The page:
In high school he broke his wrist and his ankle, both while stupidly playing around. (He fell off a railroad boxcar and a stage.) He also had his appendix removed in high school and still has a six-inch abdominal scar from the procedure.
In his third year of teaching he was rushed to the emergency room after having symptoms that appeared to be a heart attack. His heart was determined to be fine, and the symptoms were diagnosed as peritoneal tachycardia--pain due to an inflammation of the lining of the sac in which the heart rests. Fortunately, the symptoms have only recurred since then when he undergoes stress at high altitude (such as hiking in the mountains).
His only other hospitalization was for ear surgery that was a result of chronic infections that lasted for more than ten years, starting when he took a swimming class in college. He now has a reconstructed eardrum in his left ear. That causes a significant, but manageable hearing loss.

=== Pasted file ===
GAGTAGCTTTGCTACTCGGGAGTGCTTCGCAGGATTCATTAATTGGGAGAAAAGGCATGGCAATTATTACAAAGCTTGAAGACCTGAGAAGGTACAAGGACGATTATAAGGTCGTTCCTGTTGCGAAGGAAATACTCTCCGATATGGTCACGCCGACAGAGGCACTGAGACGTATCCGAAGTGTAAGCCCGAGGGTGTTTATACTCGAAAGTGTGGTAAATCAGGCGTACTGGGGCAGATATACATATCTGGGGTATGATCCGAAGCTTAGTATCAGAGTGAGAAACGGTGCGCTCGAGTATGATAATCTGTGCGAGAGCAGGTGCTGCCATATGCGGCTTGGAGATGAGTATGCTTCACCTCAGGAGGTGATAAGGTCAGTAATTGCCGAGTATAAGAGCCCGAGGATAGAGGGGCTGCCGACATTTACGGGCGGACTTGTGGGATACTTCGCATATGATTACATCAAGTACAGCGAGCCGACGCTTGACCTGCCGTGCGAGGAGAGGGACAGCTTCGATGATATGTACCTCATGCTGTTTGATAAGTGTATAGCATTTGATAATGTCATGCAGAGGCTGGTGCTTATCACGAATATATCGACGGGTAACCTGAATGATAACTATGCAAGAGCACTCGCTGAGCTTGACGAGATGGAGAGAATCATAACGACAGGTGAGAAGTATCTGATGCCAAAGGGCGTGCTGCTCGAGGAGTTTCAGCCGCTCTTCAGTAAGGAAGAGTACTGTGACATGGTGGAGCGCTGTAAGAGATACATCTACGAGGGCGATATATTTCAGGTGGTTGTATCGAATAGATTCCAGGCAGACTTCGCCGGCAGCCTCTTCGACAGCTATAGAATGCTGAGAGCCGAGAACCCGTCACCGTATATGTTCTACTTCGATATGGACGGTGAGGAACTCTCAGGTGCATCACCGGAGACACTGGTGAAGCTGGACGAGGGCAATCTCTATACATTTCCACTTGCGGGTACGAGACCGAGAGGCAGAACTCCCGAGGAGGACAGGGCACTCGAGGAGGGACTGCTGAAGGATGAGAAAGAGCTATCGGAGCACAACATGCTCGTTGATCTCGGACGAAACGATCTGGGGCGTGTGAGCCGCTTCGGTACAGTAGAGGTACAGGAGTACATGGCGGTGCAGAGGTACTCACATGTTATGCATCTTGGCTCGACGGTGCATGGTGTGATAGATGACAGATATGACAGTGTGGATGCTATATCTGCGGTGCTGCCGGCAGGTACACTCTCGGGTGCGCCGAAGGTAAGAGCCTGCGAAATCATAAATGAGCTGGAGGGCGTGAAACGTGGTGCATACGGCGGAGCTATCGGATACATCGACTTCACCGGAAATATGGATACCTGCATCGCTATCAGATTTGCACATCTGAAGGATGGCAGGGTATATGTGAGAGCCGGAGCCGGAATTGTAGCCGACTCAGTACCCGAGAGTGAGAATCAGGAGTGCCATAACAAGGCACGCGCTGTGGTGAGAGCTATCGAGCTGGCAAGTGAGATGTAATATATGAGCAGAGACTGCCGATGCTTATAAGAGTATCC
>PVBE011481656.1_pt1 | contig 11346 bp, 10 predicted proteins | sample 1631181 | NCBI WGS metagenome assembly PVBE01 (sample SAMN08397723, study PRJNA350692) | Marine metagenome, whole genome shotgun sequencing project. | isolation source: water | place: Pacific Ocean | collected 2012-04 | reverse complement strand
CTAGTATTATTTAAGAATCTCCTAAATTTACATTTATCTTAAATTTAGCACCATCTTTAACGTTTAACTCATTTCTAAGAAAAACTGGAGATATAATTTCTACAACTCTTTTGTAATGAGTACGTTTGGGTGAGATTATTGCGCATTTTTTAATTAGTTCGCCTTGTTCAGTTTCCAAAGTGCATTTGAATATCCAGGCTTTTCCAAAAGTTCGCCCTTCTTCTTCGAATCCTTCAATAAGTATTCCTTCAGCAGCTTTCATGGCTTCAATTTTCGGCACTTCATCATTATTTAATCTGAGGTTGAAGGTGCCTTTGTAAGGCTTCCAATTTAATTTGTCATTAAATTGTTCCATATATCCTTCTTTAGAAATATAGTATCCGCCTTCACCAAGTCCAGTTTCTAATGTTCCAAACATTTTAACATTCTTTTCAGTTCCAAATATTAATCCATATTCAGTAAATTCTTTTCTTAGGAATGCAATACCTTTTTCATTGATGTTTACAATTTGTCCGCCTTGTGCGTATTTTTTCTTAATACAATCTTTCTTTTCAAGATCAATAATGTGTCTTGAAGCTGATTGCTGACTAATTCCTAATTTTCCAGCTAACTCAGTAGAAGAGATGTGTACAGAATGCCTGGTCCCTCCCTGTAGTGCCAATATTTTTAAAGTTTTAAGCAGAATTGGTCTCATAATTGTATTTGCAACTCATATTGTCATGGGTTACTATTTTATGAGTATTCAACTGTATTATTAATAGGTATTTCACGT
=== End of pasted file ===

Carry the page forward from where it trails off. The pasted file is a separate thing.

Since he quit chewing tobacco in the mid '90s, Mr. Burrow has had very few medical problems. In fact, he has seen the doctor only for basic check-ups in the past decade. His main ongoing health problem is hypertension, a common problem on his mother's side of the family. With daily medication, his blood pressure is kept under good control, and while his lipid levels are not ideal, they are not abnormal. He has had few other complaints in recent years.
David Burrow, after surgery to reconstruct his eardrum
A mostly healthy David Burrow standing by the superintendent's office at Bishop Garrigan High School
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